Incredibly, by today’s standards, the fire-control radar reached out only 30 miles and began tracking targets individually at 15 miles!  Assuming both the F-102 and the incoming Soviet bombers were traveling at or near Mach 1 – the speed of sound, roughly 700 mph near sea level – that distance would be closed awfully fast.

Another aspect of its design was its internal missile bay.  Most fighters back then, as well as now, carried their weapons on external mounts under the fuselage and wings, called pylons.  However, in order for this early interceptor aircraft to achieve supersonic speeds, the Convair designers built a system into the fuselage where doors opened up beneath the plane and exposed the missiles only when they were ready to fire.

You can see a fine picture of that here:

In the cockpit, I love the early radar screen with the shade hood, above the flight instruments.  The pilot would be looking right “down the barrel” of the radar scope, to steer his airplane towards the incoming threat.

Cold War History: The Kuril Incident – Seaboard Flight 253

3 02 2012

This morning I received the always-interesting weekly post from FlightAware, which had an article about an American military charter airliner full of U.S. military personnel flying to Vietnam in 1968, which strayed into Russian airspace and was forced to land on a small island near Japan by two Soviet MiGs.

Seaboard World Airlines Flight 253A left McChord Air Force Base near Seattle on July 1, 1968 to fly to an American air base in Japan, and then on to South Vietnam (Cam Ranh Bay).  It was a Douglas DC-8 that had been chartered as “a proving run on the ability of the new DC8-63CF to fly nonstop from the U.S. West Coast to Japan” as well as serving the practical logistical purpose of troop transportation.

However, along the way they unknowingly drifted off course – to the north, and into the forbidden Russian airspace.  In the atmosphere that existed at that moment in time, in July of ’68, things were still heating up in Vietnam (and going badly).  As Captain Bill Eastwood puts it in this fine account he wrote about it:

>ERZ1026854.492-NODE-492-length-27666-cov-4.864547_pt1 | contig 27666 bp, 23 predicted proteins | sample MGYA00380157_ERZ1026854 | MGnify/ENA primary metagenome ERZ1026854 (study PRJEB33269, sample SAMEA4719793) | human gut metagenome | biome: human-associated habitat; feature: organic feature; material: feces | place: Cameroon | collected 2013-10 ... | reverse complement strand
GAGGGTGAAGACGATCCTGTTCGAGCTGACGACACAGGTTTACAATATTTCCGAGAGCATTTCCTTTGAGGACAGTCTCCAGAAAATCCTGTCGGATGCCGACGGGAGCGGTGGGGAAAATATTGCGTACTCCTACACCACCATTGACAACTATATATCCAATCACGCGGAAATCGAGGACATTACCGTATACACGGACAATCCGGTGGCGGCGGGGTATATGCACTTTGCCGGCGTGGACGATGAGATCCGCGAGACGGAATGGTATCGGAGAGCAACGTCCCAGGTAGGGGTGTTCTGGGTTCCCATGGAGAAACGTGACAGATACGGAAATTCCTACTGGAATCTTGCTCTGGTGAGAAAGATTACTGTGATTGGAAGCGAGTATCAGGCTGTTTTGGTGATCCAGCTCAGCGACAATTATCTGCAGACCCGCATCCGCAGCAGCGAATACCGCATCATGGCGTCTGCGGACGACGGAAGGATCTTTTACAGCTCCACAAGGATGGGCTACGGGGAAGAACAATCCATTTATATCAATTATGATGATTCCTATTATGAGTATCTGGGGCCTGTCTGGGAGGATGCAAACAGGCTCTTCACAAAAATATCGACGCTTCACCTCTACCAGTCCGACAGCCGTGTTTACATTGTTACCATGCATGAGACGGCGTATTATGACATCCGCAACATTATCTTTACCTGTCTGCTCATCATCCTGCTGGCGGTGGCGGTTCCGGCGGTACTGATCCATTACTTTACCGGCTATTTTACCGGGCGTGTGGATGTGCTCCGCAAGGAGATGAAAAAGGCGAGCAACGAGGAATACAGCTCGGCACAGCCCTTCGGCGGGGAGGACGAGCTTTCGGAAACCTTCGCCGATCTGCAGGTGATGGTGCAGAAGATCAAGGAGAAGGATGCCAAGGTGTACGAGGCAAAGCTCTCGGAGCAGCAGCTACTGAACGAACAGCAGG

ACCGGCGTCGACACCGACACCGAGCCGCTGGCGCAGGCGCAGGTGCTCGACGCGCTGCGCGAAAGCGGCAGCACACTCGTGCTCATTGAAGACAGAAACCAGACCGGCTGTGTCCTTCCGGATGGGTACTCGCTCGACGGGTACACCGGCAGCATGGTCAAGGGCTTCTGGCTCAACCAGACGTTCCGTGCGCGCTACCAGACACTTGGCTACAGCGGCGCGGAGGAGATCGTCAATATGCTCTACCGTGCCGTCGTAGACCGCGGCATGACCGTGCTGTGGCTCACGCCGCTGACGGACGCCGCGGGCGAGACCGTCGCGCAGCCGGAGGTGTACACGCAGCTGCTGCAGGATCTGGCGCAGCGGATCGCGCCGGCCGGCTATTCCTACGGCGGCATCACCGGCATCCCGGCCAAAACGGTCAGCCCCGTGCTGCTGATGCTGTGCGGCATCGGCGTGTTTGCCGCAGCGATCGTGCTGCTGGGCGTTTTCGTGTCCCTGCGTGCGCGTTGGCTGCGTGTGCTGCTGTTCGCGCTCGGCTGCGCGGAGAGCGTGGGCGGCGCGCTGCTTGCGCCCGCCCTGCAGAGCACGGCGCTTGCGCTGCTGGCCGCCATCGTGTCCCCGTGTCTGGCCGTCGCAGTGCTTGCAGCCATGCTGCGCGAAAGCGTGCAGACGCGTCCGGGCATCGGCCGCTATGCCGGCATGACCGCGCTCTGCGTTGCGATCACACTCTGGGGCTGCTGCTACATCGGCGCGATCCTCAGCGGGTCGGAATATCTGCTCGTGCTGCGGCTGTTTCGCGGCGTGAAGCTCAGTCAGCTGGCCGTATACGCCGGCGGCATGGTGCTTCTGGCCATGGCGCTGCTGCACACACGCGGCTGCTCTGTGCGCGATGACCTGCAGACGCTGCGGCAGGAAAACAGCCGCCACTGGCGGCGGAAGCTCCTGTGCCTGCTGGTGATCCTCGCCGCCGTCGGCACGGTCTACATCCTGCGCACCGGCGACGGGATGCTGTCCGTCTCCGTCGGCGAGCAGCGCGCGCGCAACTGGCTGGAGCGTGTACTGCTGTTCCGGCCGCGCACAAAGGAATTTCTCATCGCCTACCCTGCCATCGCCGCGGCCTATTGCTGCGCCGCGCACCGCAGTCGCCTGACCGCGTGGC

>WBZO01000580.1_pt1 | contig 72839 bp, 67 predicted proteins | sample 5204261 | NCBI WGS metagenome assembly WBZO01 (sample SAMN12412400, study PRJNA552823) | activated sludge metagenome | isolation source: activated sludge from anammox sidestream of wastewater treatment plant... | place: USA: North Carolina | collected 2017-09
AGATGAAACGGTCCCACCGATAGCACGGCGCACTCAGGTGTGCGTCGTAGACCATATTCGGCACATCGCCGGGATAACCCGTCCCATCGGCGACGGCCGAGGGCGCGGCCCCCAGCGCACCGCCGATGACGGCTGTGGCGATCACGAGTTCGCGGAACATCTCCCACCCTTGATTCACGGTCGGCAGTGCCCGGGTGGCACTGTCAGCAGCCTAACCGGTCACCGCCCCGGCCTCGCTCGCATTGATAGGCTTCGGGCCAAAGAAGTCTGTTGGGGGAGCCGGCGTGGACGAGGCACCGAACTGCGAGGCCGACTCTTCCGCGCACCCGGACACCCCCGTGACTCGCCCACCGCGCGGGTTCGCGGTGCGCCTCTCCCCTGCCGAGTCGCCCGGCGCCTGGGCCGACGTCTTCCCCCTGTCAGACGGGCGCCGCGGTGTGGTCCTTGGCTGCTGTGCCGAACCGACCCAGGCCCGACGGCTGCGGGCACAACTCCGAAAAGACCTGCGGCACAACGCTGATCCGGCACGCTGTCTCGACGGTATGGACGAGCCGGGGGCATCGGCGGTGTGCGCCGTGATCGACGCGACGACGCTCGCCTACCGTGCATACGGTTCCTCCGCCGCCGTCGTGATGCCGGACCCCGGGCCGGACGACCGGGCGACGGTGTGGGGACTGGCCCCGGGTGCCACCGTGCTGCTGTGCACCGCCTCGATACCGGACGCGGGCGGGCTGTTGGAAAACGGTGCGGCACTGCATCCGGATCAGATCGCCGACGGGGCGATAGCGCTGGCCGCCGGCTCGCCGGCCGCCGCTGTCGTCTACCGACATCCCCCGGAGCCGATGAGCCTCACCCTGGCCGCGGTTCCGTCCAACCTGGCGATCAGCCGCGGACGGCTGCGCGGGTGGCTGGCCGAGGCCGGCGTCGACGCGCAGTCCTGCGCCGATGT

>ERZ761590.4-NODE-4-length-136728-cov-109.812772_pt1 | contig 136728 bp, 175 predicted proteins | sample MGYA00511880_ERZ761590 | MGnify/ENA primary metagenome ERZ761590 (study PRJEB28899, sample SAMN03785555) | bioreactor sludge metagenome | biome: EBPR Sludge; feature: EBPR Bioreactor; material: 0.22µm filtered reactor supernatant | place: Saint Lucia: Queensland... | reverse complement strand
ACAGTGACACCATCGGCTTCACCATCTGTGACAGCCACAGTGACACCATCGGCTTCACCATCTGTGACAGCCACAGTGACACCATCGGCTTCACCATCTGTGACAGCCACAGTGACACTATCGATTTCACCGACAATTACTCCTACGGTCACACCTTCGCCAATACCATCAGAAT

“We were at the midpoint of the Vietnam War when this incident occurred in 1968. The Tet Offensive had begun in January. The intelligence ship Pueblo had been captured by North Korea six months earlier and was still being held.”

At the same time, the two adversaries were making progress in the form of a nuclear nonproliferation treaty.

According to Eastwood, the MiGs fired their cannons as a warning and final instruction to the airliner to immediately follow them to a landing strip on one of the Russian-held Kuril Islands northwest of Japan.

The Kurils are an interesting part of the world, with indigenous populations of Eurasian ancestry.  They stretch from the northern end of Japan to the Kamchatka Peninsula of eastern Russia.  The map below shows how the islands transferred ownership between Japan and Russia over the modern era based on treaties and wars.

The Russians had (and still have, by the looks of it) a small air base on one of the islands closest to Japan, called Iturup.

Here’s some fun with Google maps:

I believe this is the old Soviet interceptor airfield where they landed:

You can see the parking apron referred to in Capt. Eastwood’s account in the upper middle here: